A vertically integrated company is one that owns and controls every facet of the supply chain and production, all the way down to the customer-facing aspect of the business. A company that pursues vertical integration is one that does not have to depend on outside businesses, contracts, or suppliers. The company controls it all, meaning they don’t have to worry about additional costs or unexpected downturns. In a sense, the organization has a vertical monopoly on every area of the business.
Types of Vertical Integration
Vertical integration can come in different forms. Unlike horizontal integration, which is a strategy where a business acquires other companies at the same level, vertical integration focuses on controlling every level. The following are the key different types to consider when implementing a new vertical integration strategy.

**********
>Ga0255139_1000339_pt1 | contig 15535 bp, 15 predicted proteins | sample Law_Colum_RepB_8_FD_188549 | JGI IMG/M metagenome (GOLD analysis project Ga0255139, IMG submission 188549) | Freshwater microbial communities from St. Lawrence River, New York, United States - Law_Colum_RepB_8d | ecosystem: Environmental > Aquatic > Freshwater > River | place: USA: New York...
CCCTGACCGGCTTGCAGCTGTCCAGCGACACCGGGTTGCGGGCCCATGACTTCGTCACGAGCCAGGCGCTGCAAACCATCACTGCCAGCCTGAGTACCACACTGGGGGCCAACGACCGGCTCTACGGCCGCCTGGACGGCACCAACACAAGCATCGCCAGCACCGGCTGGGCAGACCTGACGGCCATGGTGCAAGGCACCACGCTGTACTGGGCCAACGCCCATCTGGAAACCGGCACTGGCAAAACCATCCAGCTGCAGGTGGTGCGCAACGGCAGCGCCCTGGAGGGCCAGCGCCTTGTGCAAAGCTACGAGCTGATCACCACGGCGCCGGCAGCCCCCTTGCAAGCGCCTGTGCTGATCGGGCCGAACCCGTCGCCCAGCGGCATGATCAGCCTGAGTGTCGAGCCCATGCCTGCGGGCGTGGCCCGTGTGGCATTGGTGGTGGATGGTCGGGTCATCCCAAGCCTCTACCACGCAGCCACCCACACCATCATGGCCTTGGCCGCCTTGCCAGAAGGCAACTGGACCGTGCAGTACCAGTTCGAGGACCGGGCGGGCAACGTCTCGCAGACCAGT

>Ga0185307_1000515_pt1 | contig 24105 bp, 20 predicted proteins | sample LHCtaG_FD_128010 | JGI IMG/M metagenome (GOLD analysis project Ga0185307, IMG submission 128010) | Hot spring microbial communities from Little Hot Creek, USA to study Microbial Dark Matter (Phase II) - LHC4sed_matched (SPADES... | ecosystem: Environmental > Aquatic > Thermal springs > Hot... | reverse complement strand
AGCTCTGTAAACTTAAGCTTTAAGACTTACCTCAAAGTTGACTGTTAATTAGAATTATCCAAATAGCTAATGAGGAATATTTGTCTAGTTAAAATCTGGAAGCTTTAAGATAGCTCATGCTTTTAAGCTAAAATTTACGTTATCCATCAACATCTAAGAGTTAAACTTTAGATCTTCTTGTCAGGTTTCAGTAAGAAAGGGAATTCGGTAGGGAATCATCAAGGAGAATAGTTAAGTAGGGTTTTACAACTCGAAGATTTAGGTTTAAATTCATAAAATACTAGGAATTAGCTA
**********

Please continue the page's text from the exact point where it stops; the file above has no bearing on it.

Full Vertical Integration
When people talk about a vertically integrated company, this is likely what they mean. Full vertical integration embraces the definition listed above—it acquires every aspect of a company’s operations from the raw materials to customer service departments. A fully integrated company features no reliance on outside sources. They control it all.
When a company wants to vertically integrate, it may start out with a strategy called quasi-vertical integration. This type is where the company’s leaders acquire a percentage of another company either higher or lower on the supply chain. It doesn’t mean having outright control, but it does mean having some ownership in them. This can be the first step towards full integration and benefiting from economies of scale.
Backward Vertical Integration